It may be obvious that radios or units from one area could easily be used in another area in case of a disaster or other unforeseen circumstances.

This chart is of the channel plan on the radios, but supplemented with colour codes to indicate which dispatch centre has normal custody (control or use) of the individual OPS talk groups.   This division and that of the Dispatch channels is discussed below.

The two dispatch channels within each zone are divided geographically for normal use.  In the Southern area, Disp A is for Lunenburg and Queens, whereas Disp B is for Shelburne and Yarmouth.  In the Western area, Disp B is for Digby, with Disp A being for Annapolis, Kings and West Hants.   In the Northern area Disp A is for East Hants, Cumberland and Colchester, with B assigned to Pictou.  In the Eastern area, A is for Antigonish, Guysborough and Cape Breton Island in general.  You will note that HRM is excluded from this description, as it takes part in this provincial scheme only to a very limited extent, and has its own separate dispatch and OPS talk groups.
 

 

The OPS channels are divided differently.  In this case these are allocated to the various dispatch centres that operate (or potentially operate) in the area.  Note that Valley Dispatch has OPS talk groups in each of the first three areas.  Yarmouth has talk groups in both the Southern and Western areas. Note that Halifax IES has at least one OPS talk group in each area, as well as one liaison talk group in the second column of each area.  The actual usage of the HRM/IES talk groups is not yet known and may be a long range ability for unforeseen circumstances.  Note that at this time Halifax does dispatch outside departments in both the Western and Northern areas, and therefore may use W DISP A and N DISP A plus the assigned OPS talk groups for those two areas OR it could continue to include these outside departments in its own TMR radio plan, described separately.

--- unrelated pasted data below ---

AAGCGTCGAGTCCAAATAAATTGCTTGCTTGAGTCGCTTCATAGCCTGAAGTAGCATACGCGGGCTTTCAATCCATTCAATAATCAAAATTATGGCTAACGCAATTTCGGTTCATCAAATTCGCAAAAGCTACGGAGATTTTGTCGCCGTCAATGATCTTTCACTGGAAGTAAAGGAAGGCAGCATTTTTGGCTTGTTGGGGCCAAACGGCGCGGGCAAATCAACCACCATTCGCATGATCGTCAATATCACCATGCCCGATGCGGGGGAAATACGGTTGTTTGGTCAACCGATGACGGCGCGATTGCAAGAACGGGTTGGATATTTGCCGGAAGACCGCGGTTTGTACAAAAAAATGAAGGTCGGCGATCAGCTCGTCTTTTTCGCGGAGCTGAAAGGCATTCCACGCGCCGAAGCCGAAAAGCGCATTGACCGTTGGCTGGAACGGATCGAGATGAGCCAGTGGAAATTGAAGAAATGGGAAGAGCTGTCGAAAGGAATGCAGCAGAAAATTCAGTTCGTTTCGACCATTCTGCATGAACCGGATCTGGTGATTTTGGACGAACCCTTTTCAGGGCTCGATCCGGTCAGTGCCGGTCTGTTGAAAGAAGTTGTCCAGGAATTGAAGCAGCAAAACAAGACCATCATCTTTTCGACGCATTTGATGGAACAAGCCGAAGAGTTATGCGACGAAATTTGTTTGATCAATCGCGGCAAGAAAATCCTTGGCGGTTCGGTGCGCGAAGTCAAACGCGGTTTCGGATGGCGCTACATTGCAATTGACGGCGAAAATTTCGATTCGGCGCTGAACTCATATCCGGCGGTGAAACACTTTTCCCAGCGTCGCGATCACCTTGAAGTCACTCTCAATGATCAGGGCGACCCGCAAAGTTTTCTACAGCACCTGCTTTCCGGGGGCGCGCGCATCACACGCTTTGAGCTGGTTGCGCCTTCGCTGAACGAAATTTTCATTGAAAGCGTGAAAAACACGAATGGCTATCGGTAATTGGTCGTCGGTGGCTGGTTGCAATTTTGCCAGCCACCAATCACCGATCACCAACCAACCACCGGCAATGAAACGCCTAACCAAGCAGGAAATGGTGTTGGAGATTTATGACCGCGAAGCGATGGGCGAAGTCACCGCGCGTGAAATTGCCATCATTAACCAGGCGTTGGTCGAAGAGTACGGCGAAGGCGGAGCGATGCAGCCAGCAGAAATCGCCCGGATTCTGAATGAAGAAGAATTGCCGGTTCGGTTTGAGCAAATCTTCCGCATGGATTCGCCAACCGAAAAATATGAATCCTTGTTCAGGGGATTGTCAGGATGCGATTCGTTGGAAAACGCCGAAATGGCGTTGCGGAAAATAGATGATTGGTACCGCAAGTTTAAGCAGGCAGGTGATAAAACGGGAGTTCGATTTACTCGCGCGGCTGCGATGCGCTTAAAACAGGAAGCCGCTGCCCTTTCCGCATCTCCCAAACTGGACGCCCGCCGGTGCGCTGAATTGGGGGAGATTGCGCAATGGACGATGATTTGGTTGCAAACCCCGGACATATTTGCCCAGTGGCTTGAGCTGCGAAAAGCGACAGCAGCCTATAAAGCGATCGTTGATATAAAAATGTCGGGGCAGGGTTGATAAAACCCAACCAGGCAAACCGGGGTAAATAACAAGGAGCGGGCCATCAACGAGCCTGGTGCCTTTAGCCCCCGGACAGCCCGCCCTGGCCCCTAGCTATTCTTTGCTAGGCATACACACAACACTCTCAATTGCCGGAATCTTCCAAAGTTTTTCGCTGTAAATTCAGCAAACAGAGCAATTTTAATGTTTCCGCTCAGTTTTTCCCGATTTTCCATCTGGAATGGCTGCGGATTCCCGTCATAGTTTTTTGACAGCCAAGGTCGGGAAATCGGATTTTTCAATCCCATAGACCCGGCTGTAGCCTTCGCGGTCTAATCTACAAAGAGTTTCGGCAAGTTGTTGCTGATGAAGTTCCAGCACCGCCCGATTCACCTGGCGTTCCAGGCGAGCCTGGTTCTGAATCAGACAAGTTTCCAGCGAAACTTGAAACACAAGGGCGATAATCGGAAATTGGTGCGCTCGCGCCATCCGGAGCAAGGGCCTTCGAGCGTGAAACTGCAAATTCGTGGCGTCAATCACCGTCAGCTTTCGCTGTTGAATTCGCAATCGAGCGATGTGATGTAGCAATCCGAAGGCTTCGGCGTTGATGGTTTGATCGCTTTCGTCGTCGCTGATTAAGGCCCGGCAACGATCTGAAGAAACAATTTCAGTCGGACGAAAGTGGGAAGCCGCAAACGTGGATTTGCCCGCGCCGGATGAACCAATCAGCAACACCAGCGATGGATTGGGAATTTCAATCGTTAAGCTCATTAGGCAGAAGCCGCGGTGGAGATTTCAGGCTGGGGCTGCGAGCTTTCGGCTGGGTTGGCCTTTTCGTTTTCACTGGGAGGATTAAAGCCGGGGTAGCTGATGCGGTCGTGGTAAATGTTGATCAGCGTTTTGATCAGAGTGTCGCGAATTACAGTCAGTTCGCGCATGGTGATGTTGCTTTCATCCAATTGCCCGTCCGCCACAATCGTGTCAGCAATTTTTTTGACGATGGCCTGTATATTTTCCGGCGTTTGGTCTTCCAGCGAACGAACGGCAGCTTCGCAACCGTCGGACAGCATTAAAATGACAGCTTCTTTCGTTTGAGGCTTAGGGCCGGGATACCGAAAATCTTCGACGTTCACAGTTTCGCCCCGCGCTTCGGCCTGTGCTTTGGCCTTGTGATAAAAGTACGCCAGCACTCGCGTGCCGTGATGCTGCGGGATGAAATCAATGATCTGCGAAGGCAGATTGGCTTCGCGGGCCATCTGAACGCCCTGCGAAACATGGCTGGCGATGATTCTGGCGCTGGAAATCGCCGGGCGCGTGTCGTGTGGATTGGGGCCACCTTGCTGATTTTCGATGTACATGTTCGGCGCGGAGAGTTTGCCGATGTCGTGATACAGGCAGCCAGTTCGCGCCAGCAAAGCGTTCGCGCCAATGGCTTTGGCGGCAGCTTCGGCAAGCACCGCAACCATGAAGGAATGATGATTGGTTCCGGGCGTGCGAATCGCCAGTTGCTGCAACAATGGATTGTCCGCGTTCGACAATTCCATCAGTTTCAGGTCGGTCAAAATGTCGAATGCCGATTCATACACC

IMPORTANT NOTE:  In this channel plan the vast majority of the channels are talk groups on TMR2 however there are also a seven conventional radio channels: three simplex channels shared by all users of the system, and one for use by fire departments, one for backup liaison with EHS Air Medical Transport, and two conventional repeater channels for use at major incidents in conjunction with the province's mobile telecommunications trucks.

 

VFD Talk Group ID List  TMR2

The following chart is of the VFD-specific talk groups with ID numbers, arranged and ordered for easy transfer to, and display on, your own scanner.   In doing so, you would copy only the right two columns. The left column is a descriptor that cannot be entered into the scanner. Please note that conventional frequencies are listed but must be entered separately into your scanner. Alphatags are not the official ones; they have been modified to promote clarity of usage for scanner users.  For example, if I see Fire OPS 11 come up on the display, it is useful to me for the tag to also show that this is a Yarmouth dispatch channel without me having to go and look that up.

VFD F S DISP A L/Q 12047
VFD F S DISP B S/Y 12048
VFD F OPS 1 S SBC 12003
VFD F OPS 2 S SBC 12004
VFD F OPS 3 S SBC 12005
VFD F OPS 4 S SBC 12006
VFD F OPS 5 S SBC 12007
VFD F OPS 6 S SBC 12008
VFD F OPS 7 S HRM 12009
VFD F OPS 8 S VAL 12010
VFD F OPS 9 S VAL 12011
VFD F OPS 10 S VAL 12012
VFD F OPS 11 S YAR 12013
VFD F OPS 12 S YAR 12017
VFD F OPS 13 S YAR 12018
VFD F OPS 14 S YAR 12019
VFD FIRE ADMIN S 1 12049
VFD FIRE ADMIN S 2 12050
VFD F W DISP A AKWH 12001
VFD F W DISP B DIGBY 12002
VFD F OPS 15 W VAL 12020
VFD F OPS 16 W VAL 12021
VFD F OPS 17 W VAL 12022
VFD F OPS 18 W VAL 12023
VFD F OPS 19 W VAL 12024
VFD F OPS 20 W VAL 12025
VFD F OPS 21 W VAL 12026
VFD F OPS 22 W VAL 12027
VFD F OPS 23 W VAL 12031
VFD F OPS 24 W HRM 12032
VFD F OPS 25 W DIG 12033
VFD F OPS 26 W DIG 12034
VFD F OPS 27 W YAR 12035
VFD F OPS 28 W YAR 12036
VFD FIRE ADMIN W 1 12014
VFD FIRE ADMIN W2 12051
VFD FIRE N DISP A WEST 12015
VFD FIRE N DISP B PICT 12016
VFD F OPS 29 N VAL 12037
VFD F OPS 30 N VAL 12038
VFD F OPS 31 N VAL 12039
VFD F OPS 32 N VAL 12040
VFD F OPS 33 N VAL 12041
VFD F OPS 34 N VAL 12052
VFD F OPS 35 N VAL 12053
VFD F OPS 36 N HRM 12054
VFD F OPS 37 N HRM 12055
VFD F OPS 38 N AMH 12056
VFD F OPS 39 N TRU 12057
VFD F OPS 40 N NG 12058
VFD F OPS 41 N STL 12059
VFD F OPS 42 N STL 12060
VFD FIRE ADMIN N1 12028
VFD FIRE ADMIN N2 12061
VFD FIRE E DISP A RUR 12029
VFD FIRE E DISP B CBR 12030
VFD F OPS 43 E CAN 12062
VFD F OPS 44 E CAN 12063
VFD F OPS 45 E CAN 12064
VFD F OPS 46 E CAN 12065